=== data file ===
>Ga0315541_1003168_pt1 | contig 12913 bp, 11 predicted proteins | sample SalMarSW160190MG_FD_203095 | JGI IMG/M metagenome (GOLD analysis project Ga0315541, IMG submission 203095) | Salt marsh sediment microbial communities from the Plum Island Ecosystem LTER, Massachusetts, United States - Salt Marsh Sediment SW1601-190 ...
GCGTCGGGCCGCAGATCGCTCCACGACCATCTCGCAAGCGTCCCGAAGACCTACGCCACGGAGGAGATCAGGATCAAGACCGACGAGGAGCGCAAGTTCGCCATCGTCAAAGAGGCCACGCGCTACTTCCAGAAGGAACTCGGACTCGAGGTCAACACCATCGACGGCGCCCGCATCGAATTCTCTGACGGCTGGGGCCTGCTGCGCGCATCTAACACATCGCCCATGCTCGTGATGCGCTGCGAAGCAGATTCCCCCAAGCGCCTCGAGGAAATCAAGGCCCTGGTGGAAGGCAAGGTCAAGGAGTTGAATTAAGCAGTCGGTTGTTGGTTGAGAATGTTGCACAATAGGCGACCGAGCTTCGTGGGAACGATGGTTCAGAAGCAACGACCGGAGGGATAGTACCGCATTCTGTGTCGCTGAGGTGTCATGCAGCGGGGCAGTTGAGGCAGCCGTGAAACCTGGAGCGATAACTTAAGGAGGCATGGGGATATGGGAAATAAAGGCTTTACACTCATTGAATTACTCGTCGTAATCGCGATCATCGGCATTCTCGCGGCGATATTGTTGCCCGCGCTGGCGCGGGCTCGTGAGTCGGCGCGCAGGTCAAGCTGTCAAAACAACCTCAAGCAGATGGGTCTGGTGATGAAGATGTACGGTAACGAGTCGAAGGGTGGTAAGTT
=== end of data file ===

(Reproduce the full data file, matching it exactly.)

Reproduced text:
>Ga0315541_1003168_pt1 | contig 12913 bp, 11 predicted proteins | sample SalMarSW160190MG_FD_203095 | JGI IMG/M metagenome (GOLD analysis project Ga0315541, IMG submission 203095) | Salt marsh sediment microbial communities from the Plum Island Ecosystem LTER, Massachusetts, United States - Salt Marsh Sediment SW1601-190 ...
GCGTCGGGCCGCAGATCGCTCCACGACCATCTCGCAAGCGTCCCGAAGACCTACGCCACGGAGGAGATCAGGATCAAGACCGACGAGGAGCGCAAGTTCGCCATCGTCAAAGAGGCCACGCGCTACTTCCAGAAGGAACTCGGACTCGAGGTCAACACCATCGACGGCGCCCGCATCGAATTCTCTGACGGCTGGGGCCTGCTGCGCGCATCTAACACATCGCCCATGCTCGTGATGCGCTGCGAAGCAGATTCCCCCAAGCGCCTCGAGGAAATCAAGGCCCTGGTGGAAGGCAAGGTCAAGGAGTTGAATTAAGCAGTCGGTTGTTGGTTGAGAATGTTGCACAATAGGCGACCGAGCTTCGTGGGAACGATGGTTCAGAAGCAACGACCGGAGGGATAGTACCGCATTCTGTGTCGCTGAGGTGTCATGCAGCGGGGCAGTTGAGGCAGCCGTGAAACCTGGAGCGATAACTTAAGGAGGCATGGGGATATGGGAAATAAAGGCTTTACACTCATTGAATTACTCGTCGTAATCGCGATCATCGGCATTCTCGCGGCGATATTGTTGCCCGCGCTGGCGCGGGCTCGTGAGTCGGCGCGCAGGTCAAGCTGTCAAAACAACCTCAAGCAGATGGGTCTGGTGATGAAGATGTACGGTAACGAGTCGAAGGGTGGTAAGTT